Vast Aire Look Mom… No Hands

[Chocolate Industries; 2004]

Styles: two of the most celebrated names in East Coast underground. Mighty Mi has been making beats since Rawkus’ heyday and Vast Aire has garnered some of the most vehement praise from fans and critics alik
Others: Cannibal Ox, Vordul, High & Mighty

Prior to unleashing my witty criticism of Vast Aire's Look Mom... No Hands, I must confess that I chose to travel the path of unrelenting comparison to Cannibal Ox's masterpiece The Cold Vein for this review. Furthermore, I abolished the simple rule of fair analysis by starting to listen to the album on track eight instead of the conventional method of listening from the beginning. I must admit that track eight drew my attention immediately, due to the guest emcee rhyming on the track, but I won't indulge in making comparisons at this moment. What is evident immediately though is this: Look Mom... No Hands is not The Cold Vein. But to be fair, there are not many albums in hip-hop today that compare to the stellar performances on The Cold Vein.

Vast Aire is definitely the most intriguing and perplexing character from the Cannibal Ox duo. His rhymes are jaggedly cryptic and often make listeners push the pause button before delivering another complex, high-energy verse. The Cold Vein was full of engaging and intelligent banter about family, NYC, and many other familiar topics in hip-hop. Vast Aire's solo project attempts to mimic the positive elements of Cannibal Ox's work, but often lacks originality and creativity. Vast's wordplay completely loses its meaning on this album. Yet, Vast Aire does, in fact, use the fundamentals that made Cannibal Ox so successful. So why does Look Mom... No Hands feel stagnant and redundant on many occasions throughout the record?

There are two reasons for the failure of the record. One, the production is completely sub-par in comparison to Vast's previous work. His eclectic rhymes and melancholy delivery become extinct and almost invisible within the lackluster beat accompaniments. This is evident on tracks like "Pegasus" and "Viewtiful Flow," where the associated backbeat shadow Vast's topic of conversation. Furthermore, the previously mentioned tracks lack any variation and distinction, leaving them completely linear and limp. Two, Vast appears to miss Vordul's rhyming on this album. What made The Cold Vein so successful was their mutual visualization and conception when they rhymed together. This is evident on track eight, "Da Supafriendz," (yes, the one I mentioned earlier in the review) when Vast rhymes with MF Doom, today's most talented hip-hop performer. While most would falter under the pressure of this collaboration, Vast pens his most impressive work on the entire album. The accompanied piano loop compliments Vast and Doom's awkward delivery and makes "Da Supafriendz" one of 2004's best hip-hop songs.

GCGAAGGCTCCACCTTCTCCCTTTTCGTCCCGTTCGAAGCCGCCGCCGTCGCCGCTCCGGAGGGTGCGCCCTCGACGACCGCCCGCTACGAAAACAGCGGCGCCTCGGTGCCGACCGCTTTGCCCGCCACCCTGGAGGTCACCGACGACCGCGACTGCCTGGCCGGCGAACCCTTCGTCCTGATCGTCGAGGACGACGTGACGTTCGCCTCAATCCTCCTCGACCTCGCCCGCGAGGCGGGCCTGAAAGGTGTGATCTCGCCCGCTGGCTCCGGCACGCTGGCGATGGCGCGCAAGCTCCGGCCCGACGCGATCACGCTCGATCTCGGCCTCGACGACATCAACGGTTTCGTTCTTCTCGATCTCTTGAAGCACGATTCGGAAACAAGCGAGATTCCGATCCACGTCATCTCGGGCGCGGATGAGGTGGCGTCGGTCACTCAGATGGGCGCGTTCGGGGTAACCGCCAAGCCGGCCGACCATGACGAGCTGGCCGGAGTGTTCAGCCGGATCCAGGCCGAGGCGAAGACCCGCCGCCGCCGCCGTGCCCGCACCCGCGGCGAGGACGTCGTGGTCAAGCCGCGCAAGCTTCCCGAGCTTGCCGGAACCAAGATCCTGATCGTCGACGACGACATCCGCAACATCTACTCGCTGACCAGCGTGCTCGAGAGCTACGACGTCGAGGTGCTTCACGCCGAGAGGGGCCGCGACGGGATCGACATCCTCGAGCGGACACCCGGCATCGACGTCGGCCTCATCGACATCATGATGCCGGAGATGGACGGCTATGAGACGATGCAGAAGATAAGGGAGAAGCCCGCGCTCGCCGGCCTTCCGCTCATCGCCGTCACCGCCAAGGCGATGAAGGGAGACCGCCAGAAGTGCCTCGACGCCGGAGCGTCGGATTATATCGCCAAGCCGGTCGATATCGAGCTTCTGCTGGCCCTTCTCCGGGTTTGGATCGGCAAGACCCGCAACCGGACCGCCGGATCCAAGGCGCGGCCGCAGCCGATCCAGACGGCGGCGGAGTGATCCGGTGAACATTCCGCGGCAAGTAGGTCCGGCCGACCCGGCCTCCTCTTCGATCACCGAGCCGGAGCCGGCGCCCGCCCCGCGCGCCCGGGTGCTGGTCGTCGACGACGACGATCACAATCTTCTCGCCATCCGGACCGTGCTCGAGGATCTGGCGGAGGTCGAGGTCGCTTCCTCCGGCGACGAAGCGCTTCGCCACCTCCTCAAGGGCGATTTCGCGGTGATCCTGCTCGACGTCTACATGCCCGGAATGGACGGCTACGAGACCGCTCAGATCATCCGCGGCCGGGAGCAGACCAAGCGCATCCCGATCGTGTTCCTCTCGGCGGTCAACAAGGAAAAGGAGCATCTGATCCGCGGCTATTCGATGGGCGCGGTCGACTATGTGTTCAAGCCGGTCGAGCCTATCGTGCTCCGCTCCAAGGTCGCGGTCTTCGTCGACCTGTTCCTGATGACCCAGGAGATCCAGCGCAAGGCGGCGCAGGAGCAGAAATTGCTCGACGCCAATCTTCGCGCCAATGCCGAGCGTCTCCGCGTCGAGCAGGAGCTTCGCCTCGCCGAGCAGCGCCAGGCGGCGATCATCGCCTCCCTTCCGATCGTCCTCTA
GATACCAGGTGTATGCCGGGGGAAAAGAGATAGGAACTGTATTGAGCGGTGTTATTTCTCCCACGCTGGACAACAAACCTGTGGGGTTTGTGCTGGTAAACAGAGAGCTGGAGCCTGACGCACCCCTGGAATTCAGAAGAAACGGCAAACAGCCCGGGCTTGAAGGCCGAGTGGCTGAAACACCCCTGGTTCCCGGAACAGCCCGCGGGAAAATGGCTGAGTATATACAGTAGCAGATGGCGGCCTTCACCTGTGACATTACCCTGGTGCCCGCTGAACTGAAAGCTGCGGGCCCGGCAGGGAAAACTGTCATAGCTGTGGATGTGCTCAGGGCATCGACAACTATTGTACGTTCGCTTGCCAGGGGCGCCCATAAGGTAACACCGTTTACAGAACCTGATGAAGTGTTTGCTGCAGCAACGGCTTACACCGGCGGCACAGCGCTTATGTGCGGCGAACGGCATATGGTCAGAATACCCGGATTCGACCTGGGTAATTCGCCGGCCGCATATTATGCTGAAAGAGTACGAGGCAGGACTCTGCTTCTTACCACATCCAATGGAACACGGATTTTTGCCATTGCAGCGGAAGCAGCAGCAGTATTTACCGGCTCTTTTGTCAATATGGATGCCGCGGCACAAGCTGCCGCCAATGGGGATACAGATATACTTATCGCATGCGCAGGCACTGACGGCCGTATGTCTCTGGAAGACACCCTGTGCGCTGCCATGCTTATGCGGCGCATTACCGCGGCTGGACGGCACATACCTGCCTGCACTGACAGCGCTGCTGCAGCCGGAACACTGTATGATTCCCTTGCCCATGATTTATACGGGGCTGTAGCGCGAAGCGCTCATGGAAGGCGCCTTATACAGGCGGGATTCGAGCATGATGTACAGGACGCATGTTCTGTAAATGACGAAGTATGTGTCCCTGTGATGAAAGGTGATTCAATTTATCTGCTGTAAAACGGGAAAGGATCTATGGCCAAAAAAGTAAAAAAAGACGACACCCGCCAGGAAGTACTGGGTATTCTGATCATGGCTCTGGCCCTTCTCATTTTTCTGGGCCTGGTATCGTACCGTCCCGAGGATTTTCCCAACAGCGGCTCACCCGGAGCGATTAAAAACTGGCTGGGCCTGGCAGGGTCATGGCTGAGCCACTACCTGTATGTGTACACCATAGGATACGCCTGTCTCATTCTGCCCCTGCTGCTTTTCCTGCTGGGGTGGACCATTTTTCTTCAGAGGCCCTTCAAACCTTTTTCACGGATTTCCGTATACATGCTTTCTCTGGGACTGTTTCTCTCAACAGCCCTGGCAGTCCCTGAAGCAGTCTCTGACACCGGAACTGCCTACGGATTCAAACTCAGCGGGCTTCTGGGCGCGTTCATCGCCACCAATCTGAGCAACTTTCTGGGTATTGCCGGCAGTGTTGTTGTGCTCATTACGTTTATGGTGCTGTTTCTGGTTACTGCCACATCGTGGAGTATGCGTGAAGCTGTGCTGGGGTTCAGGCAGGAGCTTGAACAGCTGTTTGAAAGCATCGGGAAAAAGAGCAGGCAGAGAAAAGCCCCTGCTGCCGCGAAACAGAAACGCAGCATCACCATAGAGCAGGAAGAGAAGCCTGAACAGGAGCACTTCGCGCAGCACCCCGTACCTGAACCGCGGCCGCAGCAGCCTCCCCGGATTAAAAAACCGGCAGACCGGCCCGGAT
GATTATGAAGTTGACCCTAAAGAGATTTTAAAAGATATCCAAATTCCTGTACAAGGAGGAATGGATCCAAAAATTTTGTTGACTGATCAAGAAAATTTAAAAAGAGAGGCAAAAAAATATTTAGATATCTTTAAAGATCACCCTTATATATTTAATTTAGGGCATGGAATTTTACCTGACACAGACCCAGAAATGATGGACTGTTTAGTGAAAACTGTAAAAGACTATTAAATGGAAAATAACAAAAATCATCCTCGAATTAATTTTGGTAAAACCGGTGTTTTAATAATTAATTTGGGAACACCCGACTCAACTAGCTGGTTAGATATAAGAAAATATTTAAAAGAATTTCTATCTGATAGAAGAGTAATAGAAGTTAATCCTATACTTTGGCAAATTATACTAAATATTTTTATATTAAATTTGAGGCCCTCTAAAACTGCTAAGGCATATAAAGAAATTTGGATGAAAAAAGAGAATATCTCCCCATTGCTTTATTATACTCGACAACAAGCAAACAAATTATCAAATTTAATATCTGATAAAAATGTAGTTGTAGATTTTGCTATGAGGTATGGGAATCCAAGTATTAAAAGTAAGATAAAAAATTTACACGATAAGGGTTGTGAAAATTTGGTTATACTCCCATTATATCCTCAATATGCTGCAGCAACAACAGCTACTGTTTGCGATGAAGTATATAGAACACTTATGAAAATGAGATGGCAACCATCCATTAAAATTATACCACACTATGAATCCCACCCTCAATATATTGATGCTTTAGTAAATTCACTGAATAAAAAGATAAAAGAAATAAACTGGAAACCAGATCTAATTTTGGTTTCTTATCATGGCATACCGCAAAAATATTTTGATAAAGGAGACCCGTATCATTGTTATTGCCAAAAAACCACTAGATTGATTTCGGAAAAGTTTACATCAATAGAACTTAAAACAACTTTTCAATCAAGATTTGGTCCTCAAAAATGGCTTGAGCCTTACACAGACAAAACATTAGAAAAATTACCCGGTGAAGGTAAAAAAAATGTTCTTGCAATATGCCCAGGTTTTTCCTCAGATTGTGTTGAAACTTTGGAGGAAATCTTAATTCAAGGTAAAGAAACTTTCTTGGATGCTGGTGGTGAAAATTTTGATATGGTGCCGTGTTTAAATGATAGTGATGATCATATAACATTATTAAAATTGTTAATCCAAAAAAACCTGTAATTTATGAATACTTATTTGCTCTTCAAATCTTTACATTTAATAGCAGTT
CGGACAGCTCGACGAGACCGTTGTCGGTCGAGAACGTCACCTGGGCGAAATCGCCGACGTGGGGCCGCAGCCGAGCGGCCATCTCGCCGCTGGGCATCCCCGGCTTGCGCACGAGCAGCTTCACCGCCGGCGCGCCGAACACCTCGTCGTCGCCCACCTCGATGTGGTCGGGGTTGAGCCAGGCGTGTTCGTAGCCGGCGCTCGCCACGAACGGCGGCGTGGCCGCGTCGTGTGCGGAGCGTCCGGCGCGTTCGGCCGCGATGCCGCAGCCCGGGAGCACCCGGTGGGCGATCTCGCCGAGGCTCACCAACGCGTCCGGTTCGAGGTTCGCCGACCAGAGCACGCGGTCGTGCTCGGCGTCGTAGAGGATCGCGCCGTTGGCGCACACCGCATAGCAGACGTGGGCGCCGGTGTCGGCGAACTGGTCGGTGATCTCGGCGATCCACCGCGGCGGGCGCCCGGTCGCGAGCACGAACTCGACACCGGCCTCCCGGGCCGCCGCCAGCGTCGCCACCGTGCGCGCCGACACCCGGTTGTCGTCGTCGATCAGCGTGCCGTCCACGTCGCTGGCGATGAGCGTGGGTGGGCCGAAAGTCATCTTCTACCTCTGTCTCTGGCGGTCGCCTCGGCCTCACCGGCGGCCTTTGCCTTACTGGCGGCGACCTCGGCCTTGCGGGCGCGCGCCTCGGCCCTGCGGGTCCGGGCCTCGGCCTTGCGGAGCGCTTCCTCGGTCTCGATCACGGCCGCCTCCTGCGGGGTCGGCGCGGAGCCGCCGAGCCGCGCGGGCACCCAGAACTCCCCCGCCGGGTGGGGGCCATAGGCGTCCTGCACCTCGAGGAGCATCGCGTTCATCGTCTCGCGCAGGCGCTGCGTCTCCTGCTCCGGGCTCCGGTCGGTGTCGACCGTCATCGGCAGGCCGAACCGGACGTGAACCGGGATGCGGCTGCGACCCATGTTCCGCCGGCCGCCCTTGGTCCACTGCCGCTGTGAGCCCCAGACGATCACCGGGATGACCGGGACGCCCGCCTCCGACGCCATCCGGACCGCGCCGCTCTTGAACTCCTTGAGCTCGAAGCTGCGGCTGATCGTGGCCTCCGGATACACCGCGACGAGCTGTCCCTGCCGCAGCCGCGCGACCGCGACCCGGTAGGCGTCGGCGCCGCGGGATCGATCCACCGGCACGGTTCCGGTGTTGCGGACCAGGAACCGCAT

Look Mom... No Hands is worth the investment if you thoroughly enjoy Vast's social commentary. Unfortunately, the remainder of the record proves disappointing. There are a few gems, but overall, Look Mom... No Hands should be titled Look Mom…No Vordul, No Cannibal Ox, No El-P, No Good. I can't wait for the new Cannibal Ox album to drop.

1. Intro: His Majesty's Laughter
2. KRS-Lightly (feat. S.A. Smash)
3. Pegasus
4. Candid Cam (Live Wetlands 1996)
5. Viewtiful Flow
6. Zenith (feat. Blueprint)
7. Whysdaskyblue
8. Da Supafriendz (feat. MF Doom)
9. Poverty Lane 16128 (Karaoke)
10. Elixir (feat. Sadat X & Sinclair)
11. Look Mom No Hands (A.S.C.F.D.)
12. 9 Lashes (When Michael Smacks Lucifer)
13. Posse Slash (feat. Karneige, Breez Evahflowing, Poison Pen & Aesop Rock)
14. Could You Be
15. Outro: 12 Noon
16. Life's Ill Pt. II: The Empire Striketh (feat. Brezzly Brewin of Juggaknots & Vordul of Cannibal Ox)